Wilhelm Stenhammar

What is a song other then spoken melody? The words will give you the melody, you should not want to ‘make up’ something along with it Then the piano part will automatically emerge from out of the melody. In this way, the music is entirely at the service of the poem: deepening, clarifying.” Wilhelm Stenhammar

Karolina Hartman – mezzosoprano
Florian Just – Baritone
Maurice Lammerts van Buren – piano

A special program around composer, pianist and conductor Wilhelm Stenhammar (1871-1927) with two singers, a pianist and a narrator. In letters, notes, reviews and of course in music, a picture is sketched of the life and work of Stenhammar and the musical life in Sweden around 1900.

Around this time, a very interesting and dynamic time began for Swedish song art. To give an impression of music and concert life during this period, it can be said that a concert program without singing was almost impossible to find. Song recitals were extremely popular and always sold out.

The composer, conductor and pianist Wilhelm Stenhammar, little known outside of Sweden, certainly deserves more attention. He was a born musician and craftsman who is indispensable for Swedish musical life. His versatility as a musician was impressive! As a soloist, chamber musician and song accompanist, Stenhammar remained very active and successful for most of his life. Barely twenty years old, he was the piano soloist at the Swedish premiere of Brahm’s first piano concerto. He also gave many lieder recitals with the great Scandinavian singers of that time, often with songs from his Scandinavian colleagues, such as Nielsen, Grieg and Peterson-Berger, but also with songs by the great masters Schubert, Schumann and Brahms. His idealistic belief that music is something that refines and enriches the human mind and a genuine desire to reach a wide audience, bear witness to a sense of cultural responsibility.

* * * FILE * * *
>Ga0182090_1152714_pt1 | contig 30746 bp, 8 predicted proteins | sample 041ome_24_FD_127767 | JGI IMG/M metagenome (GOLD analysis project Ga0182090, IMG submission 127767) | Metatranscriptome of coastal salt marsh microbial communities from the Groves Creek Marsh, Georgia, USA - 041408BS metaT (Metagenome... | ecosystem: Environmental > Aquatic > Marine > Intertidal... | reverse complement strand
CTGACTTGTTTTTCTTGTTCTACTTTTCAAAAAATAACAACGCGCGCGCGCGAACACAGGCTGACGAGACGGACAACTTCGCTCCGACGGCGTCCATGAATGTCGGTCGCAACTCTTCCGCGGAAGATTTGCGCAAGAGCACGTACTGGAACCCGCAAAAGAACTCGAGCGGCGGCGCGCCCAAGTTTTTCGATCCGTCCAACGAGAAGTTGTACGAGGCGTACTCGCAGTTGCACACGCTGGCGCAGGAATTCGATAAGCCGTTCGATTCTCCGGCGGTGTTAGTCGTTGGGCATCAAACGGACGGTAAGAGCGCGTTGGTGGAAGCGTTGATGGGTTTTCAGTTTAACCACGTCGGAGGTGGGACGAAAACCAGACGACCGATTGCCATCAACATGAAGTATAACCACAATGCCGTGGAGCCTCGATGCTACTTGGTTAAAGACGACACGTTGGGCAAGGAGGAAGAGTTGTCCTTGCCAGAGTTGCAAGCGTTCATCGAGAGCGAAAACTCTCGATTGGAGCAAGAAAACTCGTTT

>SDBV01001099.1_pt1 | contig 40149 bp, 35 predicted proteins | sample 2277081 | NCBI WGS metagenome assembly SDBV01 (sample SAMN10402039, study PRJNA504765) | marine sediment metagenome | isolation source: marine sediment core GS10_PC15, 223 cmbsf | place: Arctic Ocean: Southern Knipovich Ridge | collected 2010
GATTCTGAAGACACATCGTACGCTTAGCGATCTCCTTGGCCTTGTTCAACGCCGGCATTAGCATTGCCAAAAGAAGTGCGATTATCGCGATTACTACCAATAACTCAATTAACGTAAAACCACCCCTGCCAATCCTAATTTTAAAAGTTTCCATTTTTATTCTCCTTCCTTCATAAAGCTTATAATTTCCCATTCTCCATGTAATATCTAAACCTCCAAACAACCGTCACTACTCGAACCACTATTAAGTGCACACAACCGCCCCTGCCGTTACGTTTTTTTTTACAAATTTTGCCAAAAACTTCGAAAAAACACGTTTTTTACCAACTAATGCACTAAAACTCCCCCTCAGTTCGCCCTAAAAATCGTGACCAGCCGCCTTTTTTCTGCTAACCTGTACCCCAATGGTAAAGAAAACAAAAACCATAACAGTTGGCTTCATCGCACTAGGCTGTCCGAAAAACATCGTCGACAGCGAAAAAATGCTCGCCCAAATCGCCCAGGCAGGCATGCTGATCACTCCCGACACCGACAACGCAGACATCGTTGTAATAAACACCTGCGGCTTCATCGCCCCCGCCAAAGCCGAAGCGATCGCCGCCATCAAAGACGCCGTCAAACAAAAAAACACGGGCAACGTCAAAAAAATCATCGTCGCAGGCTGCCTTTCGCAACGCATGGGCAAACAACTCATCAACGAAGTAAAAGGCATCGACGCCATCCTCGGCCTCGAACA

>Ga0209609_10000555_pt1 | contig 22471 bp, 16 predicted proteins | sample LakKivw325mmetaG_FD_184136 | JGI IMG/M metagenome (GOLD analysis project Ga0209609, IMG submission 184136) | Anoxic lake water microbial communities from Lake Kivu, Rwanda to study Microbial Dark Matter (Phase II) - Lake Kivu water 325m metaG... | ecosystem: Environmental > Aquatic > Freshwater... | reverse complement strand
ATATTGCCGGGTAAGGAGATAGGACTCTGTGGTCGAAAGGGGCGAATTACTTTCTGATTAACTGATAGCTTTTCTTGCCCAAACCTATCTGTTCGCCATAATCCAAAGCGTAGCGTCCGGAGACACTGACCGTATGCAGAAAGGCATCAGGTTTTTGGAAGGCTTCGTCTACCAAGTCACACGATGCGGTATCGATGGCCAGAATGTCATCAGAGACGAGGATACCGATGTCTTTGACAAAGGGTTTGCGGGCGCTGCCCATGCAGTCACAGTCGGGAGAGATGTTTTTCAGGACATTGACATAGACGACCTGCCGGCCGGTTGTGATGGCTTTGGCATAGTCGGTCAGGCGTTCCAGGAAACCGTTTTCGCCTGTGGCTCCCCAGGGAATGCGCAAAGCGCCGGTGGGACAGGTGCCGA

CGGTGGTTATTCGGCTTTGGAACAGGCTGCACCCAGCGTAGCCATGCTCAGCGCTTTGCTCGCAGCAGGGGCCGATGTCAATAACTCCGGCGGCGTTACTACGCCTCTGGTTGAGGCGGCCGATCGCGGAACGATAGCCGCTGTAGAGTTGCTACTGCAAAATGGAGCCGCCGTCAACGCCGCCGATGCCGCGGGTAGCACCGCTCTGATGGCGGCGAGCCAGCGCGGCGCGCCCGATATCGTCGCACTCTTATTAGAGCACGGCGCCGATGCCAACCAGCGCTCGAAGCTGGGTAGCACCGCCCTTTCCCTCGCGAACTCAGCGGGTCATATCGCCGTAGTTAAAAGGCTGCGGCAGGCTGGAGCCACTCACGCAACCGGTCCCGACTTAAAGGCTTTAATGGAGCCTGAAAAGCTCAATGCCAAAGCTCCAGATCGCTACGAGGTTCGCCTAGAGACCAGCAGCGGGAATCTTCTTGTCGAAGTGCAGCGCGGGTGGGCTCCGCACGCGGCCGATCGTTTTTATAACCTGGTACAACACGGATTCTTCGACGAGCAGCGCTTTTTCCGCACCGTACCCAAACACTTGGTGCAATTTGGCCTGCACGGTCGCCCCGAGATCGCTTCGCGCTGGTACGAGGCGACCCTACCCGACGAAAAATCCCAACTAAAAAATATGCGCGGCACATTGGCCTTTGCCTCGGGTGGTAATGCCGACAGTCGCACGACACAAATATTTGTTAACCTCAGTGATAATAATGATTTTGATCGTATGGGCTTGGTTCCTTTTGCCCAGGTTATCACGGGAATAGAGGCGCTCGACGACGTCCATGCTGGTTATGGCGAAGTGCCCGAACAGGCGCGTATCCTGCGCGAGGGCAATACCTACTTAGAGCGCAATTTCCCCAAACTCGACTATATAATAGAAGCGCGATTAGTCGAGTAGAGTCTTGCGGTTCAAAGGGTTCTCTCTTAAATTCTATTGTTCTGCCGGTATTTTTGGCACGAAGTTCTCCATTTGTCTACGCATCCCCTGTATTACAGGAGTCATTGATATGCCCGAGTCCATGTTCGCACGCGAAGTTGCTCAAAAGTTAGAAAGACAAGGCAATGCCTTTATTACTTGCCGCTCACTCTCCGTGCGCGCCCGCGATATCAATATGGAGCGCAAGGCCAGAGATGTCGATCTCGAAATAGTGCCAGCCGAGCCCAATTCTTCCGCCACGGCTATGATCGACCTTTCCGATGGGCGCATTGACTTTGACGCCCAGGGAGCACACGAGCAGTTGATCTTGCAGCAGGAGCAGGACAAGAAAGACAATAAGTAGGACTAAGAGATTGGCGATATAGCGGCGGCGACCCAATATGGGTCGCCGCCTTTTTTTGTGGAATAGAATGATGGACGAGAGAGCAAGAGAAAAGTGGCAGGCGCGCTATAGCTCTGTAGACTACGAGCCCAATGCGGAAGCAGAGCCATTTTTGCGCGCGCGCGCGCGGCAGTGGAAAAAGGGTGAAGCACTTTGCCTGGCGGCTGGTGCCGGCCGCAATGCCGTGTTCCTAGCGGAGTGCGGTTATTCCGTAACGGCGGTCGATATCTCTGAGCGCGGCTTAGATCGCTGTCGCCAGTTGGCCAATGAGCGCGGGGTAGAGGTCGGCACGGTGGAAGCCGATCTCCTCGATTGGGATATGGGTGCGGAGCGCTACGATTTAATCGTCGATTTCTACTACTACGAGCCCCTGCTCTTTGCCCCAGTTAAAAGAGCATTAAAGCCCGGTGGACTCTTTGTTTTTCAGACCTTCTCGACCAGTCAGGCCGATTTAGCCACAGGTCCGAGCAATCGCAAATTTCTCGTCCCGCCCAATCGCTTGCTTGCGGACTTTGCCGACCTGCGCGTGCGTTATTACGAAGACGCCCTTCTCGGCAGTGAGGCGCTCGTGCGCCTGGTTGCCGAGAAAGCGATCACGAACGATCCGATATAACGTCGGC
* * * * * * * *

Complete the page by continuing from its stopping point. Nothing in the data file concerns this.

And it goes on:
As a composer, Stenhammar spent his life looking for a balance between the subjective, romantic and classical form. A refined, intimate and even subdued atmosphere characterizes his (more than a hundred) songs, often with a melancholic undertone, but he also has a deep dramatic insight that leads to passionate expressions. The piano clarifies, supports, sets the mood and illustrates at times. It is touching to read in Stenhammar’s letters and writings about his desire for purity and truthfulness, both in his composing and in life itself!


Wilhelm Stenhammar

  • I skogen (Gellerstedt)
  • Till en ros (Runeberg)
  • Fantasie op. 11  (pianosolo)
  • Du hade mig kär (von Heidenstam)
  • Gammal Nederländare (Bergman)
  • Positivvisa (Bergman)
  • Varför till ro så brått (von Heidenstam)
  • Lycklandsresan (Fröding)
  • Prins Aladin av lampan (Fröding) 

Wilhelm Peterson-Berger

  • Intet är som väntans tider (Karlfeldt)

 W. Stenhammar

  • Fylgia (Fröding)
  • Vid fönstret (Bergman)
  • Månsken
  • Jungfru Blond och Jungfru Brunett


 Ture Rangström

  • Avskedet (Bergman)
  • Vingar i natten

W. Stenhammar

  • Melodi (Bergman)

T. Rangström

  • Melodi

Traditioneel volkslied

  • Förgäves uppå stigen (onbekend)

W. Peterson-Berger

  • När jag för mig själv  (Nyblom)

Hugo Alfvén

  • Gammalt kväde från Hälsingland (onbekend)

W. Stenhammar

  • Sensommarnätter (pianosolo)
  • Lutad mot gärdet (Runeberg)
  • Ingalill (Fröding)
  • I lönnens skymning (von Heidenstam)
  • Adagio (Bergman)
  • Minnesång (Karlfeld)